Musings from the ever-changing, ever-amazing and occasionally ever-baffling Fort McMurray, Alberta.
Tuesday, November 5, 2013
Social Media Free-for-All
Social media is an incredible thing. It is no secret I am a huge fan of social media, as I love the dialogue and how it connects us. It allows us to expand our world, and interact with people we would likely otherwise never meet. And, as I have blogged about recently, it is tremendously popular in Fort McMurray, with a huge number of people using Facebook and Twitter to connect, to debate, to socialize, and to network. Social media is such a free and easy exchange of thoughts and ideas, and at times it seems it has no rules, a free for all of "come one, come all" opinions and statements...except that it isn't, and right here in our community it is time to recognize social media usage comes with responsibility, including legal liability for the things said on it.
When I first began this blog I spoke to a lawyer. We discussed terms like libel and defamation, and we discussed how things I say on this blog, or comments posted, could conceivably be used in a court of law. We discussed the parameters, and we talked about responsibility, including using Facebook or Twitter to promote this blog, and how those social media forums are also open to lawsuits. And I suppose my caution in this regard is why I have been watching with mounting horror as individuals take to the local social media outlets and begin posting things that could land them in some serious, serious, legal predicaments.
The reality is this: the law is setting precedent in regard to social media right now. Social media has not been around long enough for much precedent, and so cases currently being tried are setting those standards. And the other reality is people are being sued for comments made on social media, just as people in the past were sued over comments made in newspapers and magazines. This might be "new media" but the growing trend seems to be that the old rules regarding libel and defamation still apply.
And maybe you are thinking that your account is anonymous and so you have nothing to fear...except that social media providers are being sued themselves to force them to hand over information identifying users so lawsuits of this nature can be pursued. Even those who are "anonymous" aren't nearly as anonymous as they might think, and often those who use fake names or identities put enough "real life" information in their tweets to be tracked down by sleuths intent on uncovering their identities. Anonymity is not exactly the foil some would hope it to be, and neither is the good ol' delete button.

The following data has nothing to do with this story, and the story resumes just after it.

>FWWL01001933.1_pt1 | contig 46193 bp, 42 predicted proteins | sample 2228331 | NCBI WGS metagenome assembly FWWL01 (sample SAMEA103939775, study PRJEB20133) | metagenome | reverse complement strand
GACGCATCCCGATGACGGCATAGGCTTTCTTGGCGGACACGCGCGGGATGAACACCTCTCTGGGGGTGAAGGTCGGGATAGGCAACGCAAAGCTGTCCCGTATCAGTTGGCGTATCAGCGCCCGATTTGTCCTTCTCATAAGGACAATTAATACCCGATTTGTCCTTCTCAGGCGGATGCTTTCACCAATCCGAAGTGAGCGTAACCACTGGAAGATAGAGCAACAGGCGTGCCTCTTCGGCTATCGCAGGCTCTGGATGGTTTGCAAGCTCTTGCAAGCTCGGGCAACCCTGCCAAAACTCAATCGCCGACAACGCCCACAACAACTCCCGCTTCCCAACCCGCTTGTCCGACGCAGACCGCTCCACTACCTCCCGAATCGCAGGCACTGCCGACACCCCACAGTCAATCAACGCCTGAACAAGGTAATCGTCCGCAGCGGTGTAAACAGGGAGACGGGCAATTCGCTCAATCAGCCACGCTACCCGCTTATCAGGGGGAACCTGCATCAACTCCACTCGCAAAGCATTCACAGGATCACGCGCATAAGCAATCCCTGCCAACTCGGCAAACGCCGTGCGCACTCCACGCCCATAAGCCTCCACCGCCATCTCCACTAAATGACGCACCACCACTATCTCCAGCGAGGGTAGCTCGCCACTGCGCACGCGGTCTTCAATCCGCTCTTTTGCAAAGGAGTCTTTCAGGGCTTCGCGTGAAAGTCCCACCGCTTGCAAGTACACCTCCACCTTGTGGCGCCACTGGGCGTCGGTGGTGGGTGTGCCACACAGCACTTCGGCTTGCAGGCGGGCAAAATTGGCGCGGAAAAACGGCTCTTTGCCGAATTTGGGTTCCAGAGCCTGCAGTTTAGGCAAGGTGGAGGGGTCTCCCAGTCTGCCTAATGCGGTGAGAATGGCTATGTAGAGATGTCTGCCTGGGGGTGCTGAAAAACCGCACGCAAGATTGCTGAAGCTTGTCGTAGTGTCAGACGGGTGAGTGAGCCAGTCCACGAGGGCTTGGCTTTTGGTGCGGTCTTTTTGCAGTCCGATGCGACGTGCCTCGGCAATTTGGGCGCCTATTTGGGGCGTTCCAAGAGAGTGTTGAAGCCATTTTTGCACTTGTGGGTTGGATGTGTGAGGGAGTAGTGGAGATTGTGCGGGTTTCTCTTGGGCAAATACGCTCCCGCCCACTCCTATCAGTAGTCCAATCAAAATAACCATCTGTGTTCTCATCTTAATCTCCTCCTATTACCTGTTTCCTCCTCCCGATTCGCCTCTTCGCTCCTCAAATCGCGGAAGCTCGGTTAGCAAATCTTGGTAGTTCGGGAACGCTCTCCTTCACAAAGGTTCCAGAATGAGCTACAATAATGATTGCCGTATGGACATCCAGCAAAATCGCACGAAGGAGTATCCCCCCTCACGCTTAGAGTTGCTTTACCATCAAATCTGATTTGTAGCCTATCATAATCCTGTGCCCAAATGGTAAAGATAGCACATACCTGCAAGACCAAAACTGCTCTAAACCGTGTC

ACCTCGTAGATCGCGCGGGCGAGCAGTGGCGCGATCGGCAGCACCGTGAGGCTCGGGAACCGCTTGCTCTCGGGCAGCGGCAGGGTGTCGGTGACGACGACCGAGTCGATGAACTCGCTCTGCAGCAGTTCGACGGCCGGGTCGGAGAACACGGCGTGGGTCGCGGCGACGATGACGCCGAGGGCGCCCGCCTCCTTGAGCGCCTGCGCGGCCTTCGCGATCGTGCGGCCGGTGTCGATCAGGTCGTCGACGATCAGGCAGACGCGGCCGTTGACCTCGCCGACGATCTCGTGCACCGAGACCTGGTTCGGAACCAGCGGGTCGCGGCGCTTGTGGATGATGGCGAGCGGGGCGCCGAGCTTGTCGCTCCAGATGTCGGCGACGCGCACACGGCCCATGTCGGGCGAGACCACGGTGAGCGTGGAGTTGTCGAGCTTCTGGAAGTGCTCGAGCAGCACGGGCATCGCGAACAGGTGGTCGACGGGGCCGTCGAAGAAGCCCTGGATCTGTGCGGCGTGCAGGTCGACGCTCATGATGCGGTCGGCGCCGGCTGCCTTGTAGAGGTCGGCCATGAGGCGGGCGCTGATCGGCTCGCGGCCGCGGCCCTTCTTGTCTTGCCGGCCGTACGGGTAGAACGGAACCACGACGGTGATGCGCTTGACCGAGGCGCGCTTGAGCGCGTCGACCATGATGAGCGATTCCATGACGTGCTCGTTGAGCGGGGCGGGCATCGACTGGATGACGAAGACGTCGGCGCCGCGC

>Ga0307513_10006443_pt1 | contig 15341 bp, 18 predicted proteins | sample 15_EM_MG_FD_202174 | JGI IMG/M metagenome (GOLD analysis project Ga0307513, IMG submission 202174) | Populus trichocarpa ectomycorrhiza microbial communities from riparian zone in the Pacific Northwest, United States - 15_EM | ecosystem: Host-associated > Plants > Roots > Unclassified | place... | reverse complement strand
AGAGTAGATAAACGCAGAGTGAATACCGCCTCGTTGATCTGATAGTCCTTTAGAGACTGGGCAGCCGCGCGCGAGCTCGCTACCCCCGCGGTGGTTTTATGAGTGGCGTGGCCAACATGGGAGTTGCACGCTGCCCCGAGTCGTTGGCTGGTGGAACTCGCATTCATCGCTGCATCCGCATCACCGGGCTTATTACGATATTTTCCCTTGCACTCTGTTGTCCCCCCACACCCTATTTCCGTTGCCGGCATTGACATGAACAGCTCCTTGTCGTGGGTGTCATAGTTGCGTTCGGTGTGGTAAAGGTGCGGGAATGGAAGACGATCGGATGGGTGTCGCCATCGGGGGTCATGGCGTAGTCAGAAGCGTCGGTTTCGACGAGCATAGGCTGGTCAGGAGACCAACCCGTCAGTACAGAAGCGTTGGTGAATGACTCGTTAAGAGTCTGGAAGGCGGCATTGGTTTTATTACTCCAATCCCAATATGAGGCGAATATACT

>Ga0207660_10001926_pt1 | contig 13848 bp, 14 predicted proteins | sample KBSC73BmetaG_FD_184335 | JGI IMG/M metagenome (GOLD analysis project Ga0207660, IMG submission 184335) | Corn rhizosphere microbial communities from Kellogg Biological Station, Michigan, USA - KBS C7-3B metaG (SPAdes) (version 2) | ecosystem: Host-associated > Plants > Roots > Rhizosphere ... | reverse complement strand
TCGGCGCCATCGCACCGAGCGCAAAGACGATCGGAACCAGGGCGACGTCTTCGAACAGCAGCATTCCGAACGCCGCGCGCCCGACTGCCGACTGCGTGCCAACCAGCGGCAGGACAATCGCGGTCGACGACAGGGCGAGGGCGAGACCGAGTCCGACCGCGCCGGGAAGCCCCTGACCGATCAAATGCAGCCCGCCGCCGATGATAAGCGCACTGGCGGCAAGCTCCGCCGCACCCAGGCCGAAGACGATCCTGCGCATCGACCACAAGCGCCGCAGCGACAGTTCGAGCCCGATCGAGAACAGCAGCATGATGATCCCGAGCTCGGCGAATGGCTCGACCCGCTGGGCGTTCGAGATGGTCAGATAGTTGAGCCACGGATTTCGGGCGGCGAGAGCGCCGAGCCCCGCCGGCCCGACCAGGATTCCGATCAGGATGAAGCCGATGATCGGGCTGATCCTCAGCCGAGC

Look, there is no such thing as erasing something on the internet once you've put it there. It has been archived somewhere, or someone has taken a lovely screenshot of it. Once it is out there it is out there, and perhaps that is why I am so horrified when I see people exhibiting such poor judgment and posting things that are defamatory and can affect someone's livelihood or reputation.
Perhaps you think these types of lawsuits rarely succeed, and it is true many are dismissed - after a lot of sleepless nights and hours spent with lawyers, time most of us would probably rather spend elsewhere (like getting a root canal, perhaps). At the end of the day that little tweet of 140 characters could cost you big in terms of money, trouble, time, and grief - so why do people continue to act as if there are no consequences?
I don't really know the answer to that, but I do know that it is only a matter of time before someone is sued locally for libel, as I am seeing a rise in the numbers of comments that are outright defamatory and most likely actionable. Social media is not some free-for-all wild west where anything goes, and if you wouldn't say it to someone's face (and even if you would sometimes) you probably shouldn't be typing it out and hitting "post" or "tweet". Maybe you should consider every single thing you say online as permanent, and as potentially coming straight back at you, as can and does happen.
And there are likely those who may reply that social media should be a free-for-all where anything goes and we are free to say anything we want, "freedom of speech" they cry - except that this is the real world, not some fantasy where that is actually true. My final thought is this: If you post it or tweet it be ready to own it, and accept that whatever fallout occurs is yours alone to deal with. Remember that precedent with social media and libel suits is currently being set. You don't really want to be the local test case, do you?
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